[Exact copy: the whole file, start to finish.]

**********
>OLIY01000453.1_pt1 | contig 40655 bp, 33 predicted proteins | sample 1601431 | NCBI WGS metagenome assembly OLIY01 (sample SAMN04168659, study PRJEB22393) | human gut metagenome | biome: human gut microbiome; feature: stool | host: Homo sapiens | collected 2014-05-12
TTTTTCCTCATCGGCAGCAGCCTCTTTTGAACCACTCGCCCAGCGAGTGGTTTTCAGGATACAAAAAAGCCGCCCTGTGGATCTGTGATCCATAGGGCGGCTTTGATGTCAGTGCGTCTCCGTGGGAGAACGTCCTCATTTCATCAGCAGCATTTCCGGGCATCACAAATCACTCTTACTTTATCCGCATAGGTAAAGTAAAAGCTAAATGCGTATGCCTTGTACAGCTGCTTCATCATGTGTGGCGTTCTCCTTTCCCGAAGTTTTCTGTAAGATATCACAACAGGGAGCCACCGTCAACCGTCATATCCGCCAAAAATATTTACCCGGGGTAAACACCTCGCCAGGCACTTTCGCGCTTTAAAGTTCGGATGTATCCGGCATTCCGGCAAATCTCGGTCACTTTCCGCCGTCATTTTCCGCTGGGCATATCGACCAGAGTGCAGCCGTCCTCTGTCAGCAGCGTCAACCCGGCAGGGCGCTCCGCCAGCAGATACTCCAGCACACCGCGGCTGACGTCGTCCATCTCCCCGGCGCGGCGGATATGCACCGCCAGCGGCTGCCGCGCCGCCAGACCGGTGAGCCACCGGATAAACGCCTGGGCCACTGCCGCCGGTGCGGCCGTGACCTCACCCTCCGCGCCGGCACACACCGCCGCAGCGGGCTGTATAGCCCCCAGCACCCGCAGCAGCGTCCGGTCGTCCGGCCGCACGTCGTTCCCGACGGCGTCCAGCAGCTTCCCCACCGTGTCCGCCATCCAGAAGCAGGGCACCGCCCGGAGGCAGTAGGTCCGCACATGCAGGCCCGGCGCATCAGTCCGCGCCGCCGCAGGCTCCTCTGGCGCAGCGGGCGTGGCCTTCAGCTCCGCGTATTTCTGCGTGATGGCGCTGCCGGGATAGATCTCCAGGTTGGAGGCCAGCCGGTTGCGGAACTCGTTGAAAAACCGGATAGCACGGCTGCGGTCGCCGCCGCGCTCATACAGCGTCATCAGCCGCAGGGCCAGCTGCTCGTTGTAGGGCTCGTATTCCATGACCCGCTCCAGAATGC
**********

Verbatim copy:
>OLIY01000453.1_pt1 | contig 40655 bp, 33 predicted proteins | sample 1601431 | NCBI WGS metagenome assembly OLIY01 (sample SAMN04168659, study PRJEB22393) | human gut metagenome | biome: human gut microbiome; feature: stool | host: Homo sapiens | collected 2014-05-12
TTTTTCCTCATCGGCAGCAGCCTCTTTTGAACCACTCGCCCAGCGAGTGGTTTTCAGGATACAAAAAAGCCGCCCTGTGGATCTGTGATCCATAGGGCGGCTTTGATGTCAGTGCGTCTCCGTGGGAGAACGTCCTCATTTCATCAGCAGCATTTCCGGGCATCACAAATCACTCTTACTTTATCCGCATAGGTAAAGTAAAAGCTAAATGCGTATGCCTTGTACAGCTGCTTCATCATGTGTGGCGTTCTCCTTTCCCGAAGTTTTCTGTAAGATATCACAACAGGGAGCCACCGTCAACCGTCATATCCGCCAAAAATATTTACCCGGGGTAAACACCTCGCCAGGCACTTTCGCGCTTTAAAGTTCGGATGTATCCGGCATTCCGGCAAATCTCGGTCACTTTCCGCCGTCATTTTCCGCTGGGCATATCGACCAGAGTGCAGCCGTCCTCTGTCAGCAGCGTCAACCCGGCAGGGCGCTCCGCCAGCAGATACTCCAGCACACCGCGGCTGACGTCGTCCATCTCCCCGGCGCGGCGGATATGCACCGCCAGCGGCTGCCGCGCCGCCAGACCGGTGAGCCACCGGATAAACGCCTGGGCCACTGCCGCCGGTGCGGCCGTGACCTCACCCTCCGCGCCGGCACACACCGCCGCAGCGGGCTGTATAGCCCCCAGCACCCGCAGCAGCGTCCGGTCGTCCGGCCGCACGTCGTTCCCGACGGCGTCCAGCAGCTTCCCCACCGTGTCCGCCATCCAGAAGCAGGGCACCGCCCGGAGGCAGTAGGTCCGCACATGCAGGCCCGGCGCATCAGTCCGCGCCGCCGCAGGCTCCTCTGGCGCAGCGGGCGTGGCCTTCAGCTCCGCGTATTTCTGCGTGATGGCGCTGCCGGGATAGATCTCCAGGTTGGAGGCCAGCCGGTTGCGGAACTCGTTGAAAAACCGGATAGCACGGCTGCGGTCGCCGCCGCGCTCATACAGCGTCATCAGCCGCAGGGCCAGCTGCTCGTTGTAGGGCTCGTATTCCATGACCCGCTCCAGAATGC